It’s starting. When the penny drops and the incoming Government finds there is less money in the kitty than their manifesto promises were based on, the scramble for scarce resources will be on. And the scramble to have a go at public sector workers – that will be on, too. This from management consultant Eddie Molloy in the Sunday Business Post (behind a paywall):
‘That (the Lansdowne Road Agreement) was clearly a sweetener with the prospect of an election ahead. Before disability, homelessness, flooding or anything else got a look in, a big chunk of the available funds had already been given away. The government chose pay restoration over services restoration.’
Ah, c’mon; public sector workers – in particular, the low-paid (the Lansdowne Road Agreement gave these workers an additional boost) – took from the disabled and the homeless? Interesting that Molloy didn’t write: ‘The Government chose tax breaks for high income groups over services restoration’ or ‘massive subsidies to the corporate sector over services restoration.’ No, just public sector workers. This is the type of argument we’re going to get – and it will probably get even more extreme.
Colm McCarthy, too, is not too keen about public sector pay increases. But at least his argument is one that can be engaged with. He rightly states that there’s little fiscal space; that’s probably an overstatement. He goes on to say:
‘Should a government be formed, an immediate priority should be to inject some reality into the discussions about public service pay. Are public servants poorly paid, relative to those in the private sector and in comparable public employment in the UK and elsewhere? The best way to compare, taking account of pensions and job security, would be a thorough benchmarking exercise, done openly and with all details published.’
Ok, let’s throw some reality into this discussion.
First, let’s measure public sector pay (employee compensation) as a percentage of GDP. For Ireland, I use the Irish Fiscal Council’s hybrid-GDP measurement, a compromise between GDP and GNP.
Ireland is well into the bottom half of the table, below the average of other countries. It should be noted that in some countries like Germany not all public sector pay is on the books. For instance, in the public health system, public sector pay is off-the-books, courtesy of quasi-public corporations (money spent is categorised in different ways).
It should also be noted that according to the Irish Government, public sector pay will fall from 9.8 percent in 2016 to 8.4 percent by 2021 (using the hybrid-measurement). And that’s including the full cost of the Lansdowne Road Agreement.
So by this measurement, Ireland scores relatively poorly. Of course, we need to dig further as the total amount of public sector pay is determined by both pay levels and the number of employees – and in many EU countries there is much higher level of public sector employment.
So turning to our second measurement, let’s look at Public Administration pay as presented in the National Accounts. This is a useful category as it includes all public sector employees not categorised as Health or Education (i.e. civil servants, public agencies, local authorities). Public Administration makes up 100,000 or approximately 1/3 of all public sector workers. How does this compare?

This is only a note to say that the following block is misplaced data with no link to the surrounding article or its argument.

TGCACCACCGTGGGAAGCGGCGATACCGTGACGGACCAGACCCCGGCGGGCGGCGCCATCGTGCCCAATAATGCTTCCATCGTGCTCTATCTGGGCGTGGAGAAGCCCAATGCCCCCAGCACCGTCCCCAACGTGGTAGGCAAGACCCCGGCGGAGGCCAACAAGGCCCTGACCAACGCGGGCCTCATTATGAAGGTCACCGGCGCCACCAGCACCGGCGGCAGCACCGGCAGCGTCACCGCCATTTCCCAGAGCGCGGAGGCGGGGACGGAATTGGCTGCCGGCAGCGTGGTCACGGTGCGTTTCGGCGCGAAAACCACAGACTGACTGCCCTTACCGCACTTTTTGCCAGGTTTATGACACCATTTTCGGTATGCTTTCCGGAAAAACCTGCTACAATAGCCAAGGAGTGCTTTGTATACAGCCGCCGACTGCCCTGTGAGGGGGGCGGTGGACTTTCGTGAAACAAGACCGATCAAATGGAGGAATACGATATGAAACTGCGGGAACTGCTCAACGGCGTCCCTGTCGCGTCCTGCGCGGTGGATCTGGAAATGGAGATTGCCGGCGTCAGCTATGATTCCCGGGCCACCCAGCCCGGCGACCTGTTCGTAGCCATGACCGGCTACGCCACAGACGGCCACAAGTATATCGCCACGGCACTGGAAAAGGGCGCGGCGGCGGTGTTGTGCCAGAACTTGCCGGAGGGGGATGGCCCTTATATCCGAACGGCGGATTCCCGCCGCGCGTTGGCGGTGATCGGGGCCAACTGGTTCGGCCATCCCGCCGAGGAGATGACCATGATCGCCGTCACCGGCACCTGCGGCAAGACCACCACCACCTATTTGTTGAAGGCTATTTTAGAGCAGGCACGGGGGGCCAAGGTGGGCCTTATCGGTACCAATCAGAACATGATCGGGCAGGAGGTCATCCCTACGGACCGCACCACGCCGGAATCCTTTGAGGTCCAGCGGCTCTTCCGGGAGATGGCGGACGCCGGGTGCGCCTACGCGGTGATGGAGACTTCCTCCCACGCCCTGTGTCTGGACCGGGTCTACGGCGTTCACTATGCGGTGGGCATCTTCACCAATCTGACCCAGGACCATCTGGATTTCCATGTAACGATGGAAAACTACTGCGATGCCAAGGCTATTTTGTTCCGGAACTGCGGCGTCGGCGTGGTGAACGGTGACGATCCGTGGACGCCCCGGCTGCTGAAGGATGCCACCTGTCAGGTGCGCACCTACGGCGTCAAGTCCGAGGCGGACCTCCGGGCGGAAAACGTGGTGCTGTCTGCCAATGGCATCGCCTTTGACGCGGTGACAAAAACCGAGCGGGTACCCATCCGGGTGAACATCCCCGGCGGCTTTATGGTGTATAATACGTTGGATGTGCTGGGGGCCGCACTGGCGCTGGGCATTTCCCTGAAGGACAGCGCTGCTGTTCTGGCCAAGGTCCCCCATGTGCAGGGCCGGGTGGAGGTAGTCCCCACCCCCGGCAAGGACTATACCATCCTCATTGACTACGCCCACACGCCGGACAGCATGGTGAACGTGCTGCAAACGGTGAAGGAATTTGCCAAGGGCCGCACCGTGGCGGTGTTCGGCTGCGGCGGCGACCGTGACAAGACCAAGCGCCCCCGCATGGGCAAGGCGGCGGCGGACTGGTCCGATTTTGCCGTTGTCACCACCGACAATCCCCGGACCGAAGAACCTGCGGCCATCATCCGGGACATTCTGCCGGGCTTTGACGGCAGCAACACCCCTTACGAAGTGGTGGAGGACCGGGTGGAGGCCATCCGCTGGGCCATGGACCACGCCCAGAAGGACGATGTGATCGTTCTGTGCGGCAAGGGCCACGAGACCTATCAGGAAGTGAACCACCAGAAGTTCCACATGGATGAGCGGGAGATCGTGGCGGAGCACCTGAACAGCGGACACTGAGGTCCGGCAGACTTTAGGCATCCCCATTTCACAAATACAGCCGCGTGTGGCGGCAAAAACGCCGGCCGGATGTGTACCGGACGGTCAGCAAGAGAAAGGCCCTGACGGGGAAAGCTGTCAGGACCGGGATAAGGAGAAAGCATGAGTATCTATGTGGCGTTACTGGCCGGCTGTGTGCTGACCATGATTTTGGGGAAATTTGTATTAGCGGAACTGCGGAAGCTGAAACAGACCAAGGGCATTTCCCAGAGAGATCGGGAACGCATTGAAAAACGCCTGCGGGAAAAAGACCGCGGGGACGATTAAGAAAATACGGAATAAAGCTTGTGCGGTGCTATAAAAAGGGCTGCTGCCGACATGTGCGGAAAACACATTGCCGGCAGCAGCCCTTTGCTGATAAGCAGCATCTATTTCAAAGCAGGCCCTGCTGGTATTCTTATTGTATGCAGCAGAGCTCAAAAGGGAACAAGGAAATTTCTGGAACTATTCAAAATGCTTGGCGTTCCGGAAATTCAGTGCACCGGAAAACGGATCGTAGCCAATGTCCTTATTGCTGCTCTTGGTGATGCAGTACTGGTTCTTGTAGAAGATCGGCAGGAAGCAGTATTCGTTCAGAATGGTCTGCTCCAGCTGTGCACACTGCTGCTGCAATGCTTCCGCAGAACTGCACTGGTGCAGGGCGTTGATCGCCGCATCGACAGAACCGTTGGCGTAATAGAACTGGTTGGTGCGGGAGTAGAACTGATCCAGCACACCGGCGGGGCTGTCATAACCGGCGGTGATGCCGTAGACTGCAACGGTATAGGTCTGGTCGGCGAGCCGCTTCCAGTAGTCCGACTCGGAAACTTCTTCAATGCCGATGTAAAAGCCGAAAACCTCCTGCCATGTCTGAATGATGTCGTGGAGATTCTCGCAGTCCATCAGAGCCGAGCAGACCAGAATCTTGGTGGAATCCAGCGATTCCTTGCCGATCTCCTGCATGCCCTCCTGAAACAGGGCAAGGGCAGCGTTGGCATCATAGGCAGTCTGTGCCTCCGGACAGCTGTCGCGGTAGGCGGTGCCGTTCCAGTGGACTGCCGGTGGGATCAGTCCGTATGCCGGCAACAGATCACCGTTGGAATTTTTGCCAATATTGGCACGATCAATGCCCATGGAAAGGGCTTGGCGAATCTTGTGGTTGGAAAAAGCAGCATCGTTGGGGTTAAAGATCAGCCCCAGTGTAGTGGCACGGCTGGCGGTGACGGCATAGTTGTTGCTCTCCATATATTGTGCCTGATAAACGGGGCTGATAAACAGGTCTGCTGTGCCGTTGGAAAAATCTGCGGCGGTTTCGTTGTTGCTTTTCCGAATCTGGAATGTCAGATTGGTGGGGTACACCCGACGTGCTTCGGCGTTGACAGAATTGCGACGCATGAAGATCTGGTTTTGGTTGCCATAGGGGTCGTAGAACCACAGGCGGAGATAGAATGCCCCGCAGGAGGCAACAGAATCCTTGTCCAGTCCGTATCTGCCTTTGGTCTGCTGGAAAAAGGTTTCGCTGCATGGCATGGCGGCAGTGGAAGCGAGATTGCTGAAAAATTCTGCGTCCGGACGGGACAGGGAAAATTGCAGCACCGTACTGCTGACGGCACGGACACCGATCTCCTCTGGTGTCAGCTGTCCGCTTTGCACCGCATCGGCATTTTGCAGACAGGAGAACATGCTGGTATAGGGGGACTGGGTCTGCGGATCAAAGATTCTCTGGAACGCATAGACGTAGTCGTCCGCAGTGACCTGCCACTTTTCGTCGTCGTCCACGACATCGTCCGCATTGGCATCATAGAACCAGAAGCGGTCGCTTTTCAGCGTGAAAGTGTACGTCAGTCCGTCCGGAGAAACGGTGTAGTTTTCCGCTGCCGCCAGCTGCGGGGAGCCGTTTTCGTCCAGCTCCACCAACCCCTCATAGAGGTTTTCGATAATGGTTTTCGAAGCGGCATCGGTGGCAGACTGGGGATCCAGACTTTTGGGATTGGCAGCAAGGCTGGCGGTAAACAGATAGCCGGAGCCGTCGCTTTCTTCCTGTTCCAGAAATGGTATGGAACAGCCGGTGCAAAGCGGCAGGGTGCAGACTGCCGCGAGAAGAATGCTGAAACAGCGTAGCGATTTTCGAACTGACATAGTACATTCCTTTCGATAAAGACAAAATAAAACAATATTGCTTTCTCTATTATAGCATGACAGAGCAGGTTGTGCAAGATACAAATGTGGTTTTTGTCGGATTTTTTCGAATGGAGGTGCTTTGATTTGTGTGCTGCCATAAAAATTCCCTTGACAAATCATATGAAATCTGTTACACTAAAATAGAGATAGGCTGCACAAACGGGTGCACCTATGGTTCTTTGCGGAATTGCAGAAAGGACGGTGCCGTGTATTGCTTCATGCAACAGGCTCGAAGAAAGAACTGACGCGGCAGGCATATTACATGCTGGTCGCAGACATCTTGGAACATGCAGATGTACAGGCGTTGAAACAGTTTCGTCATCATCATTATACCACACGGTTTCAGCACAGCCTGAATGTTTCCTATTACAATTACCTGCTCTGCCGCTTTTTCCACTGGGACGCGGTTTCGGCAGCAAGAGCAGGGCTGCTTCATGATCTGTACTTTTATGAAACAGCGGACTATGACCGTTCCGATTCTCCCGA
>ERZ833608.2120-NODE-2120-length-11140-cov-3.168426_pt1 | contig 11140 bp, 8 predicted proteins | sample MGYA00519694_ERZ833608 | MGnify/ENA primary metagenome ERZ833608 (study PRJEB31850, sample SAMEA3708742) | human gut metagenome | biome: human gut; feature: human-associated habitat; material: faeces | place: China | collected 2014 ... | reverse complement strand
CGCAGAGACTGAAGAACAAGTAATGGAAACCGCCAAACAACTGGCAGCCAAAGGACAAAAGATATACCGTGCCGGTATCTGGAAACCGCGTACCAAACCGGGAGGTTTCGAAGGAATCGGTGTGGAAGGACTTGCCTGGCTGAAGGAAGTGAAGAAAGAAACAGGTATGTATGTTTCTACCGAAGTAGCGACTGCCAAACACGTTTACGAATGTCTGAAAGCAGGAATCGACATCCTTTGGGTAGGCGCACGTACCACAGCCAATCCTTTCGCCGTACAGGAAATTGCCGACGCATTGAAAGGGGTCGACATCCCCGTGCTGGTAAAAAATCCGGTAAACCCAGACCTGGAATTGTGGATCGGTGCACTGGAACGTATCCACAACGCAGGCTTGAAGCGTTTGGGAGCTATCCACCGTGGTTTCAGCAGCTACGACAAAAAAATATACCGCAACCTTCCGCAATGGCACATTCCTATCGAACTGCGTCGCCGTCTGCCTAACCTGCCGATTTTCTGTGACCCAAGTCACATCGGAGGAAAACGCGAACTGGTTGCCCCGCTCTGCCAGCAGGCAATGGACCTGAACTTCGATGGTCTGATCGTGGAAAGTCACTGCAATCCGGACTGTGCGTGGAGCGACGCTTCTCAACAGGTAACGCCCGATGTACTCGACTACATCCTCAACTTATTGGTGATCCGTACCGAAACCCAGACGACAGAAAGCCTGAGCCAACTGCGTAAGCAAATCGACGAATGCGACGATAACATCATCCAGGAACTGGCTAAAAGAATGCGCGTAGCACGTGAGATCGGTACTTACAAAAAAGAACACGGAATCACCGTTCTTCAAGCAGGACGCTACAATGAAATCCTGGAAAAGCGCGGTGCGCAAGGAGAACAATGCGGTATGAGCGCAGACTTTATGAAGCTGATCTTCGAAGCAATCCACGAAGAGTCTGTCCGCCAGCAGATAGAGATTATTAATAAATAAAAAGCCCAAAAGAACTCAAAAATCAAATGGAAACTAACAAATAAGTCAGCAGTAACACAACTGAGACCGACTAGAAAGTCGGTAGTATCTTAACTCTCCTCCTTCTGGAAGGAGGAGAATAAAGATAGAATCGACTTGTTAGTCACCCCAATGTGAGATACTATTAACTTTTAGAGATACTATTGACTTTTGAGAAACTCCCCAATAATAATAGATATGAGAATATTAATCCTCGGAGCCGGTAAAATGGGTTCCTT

Again, on a straight hourly compensation comparison we find Ireland in the low-half of the table.
- The average EU-15 pay is 16.2 percent above Irish levels.
- The average pay of Northern and Central European countries (NCEE – this excludes the poorer Mediterranean countries) is 23.1 percent above Irish levels.
- The average pay of other Small Open Economies (Other SOE; our peer group – Austria, Belgium, Denmark, Finland and Sweden) is 24.2 percent above Irish levels.
So by this measurement we are still performing relatively poorly. Unfortunately, we can’t use the National Accounts to compare health and education as they include all employees – public and private. In Ireland, more than half of the employees in the National Accounts health sector are in the private sector. Though not as extreme in the education sector, this sector is complicated by countries measuring hours worked differently.
However, in Ireland both education and health public sector pay – based on average weekly earnings – is below the average of civil servants, which make up a sizeable proportion of Public Administration pay.
A third measurement is a comparison of public and private sector pay. The last detailed comparison (factoring in age, length of work, education, etc.) dates from 2010. At that time the CSO found that public sector employees enjoyed a premium of 1.3 percent after the pension levy was deducted. For men, pay in the private sector was higher while for women public sector pay was higher (reflecting less gender discrimination?). What’s also worth noting is that at the higher income end, private sector employees earned more.
Since 2010, hourly earnings in the private sector rose by 1.6 percent; in the public sector they fell by 2.8 percent. So what little gap there was in 2010 is probably gone and even gone negative for public sector employees.
So, yes, let’s have an evidence-based debate on public sector pay. In the above we find that Irish public sector pay makes up less of the total economy than in other EU-15 countries; public administration pay falls well below other European averages; and there is no gap between public and private sector pay.
That’s the great thing about evidence. It helps us define problems in more concrete terms. We don’t have to rely on ‘expert assertions’ or dodgy headlines.
And an additional benefit is that we can bat away nonsense commentary that suggests workers receiving pay increases – whether private or public – are somehow forcing more children out of their homes.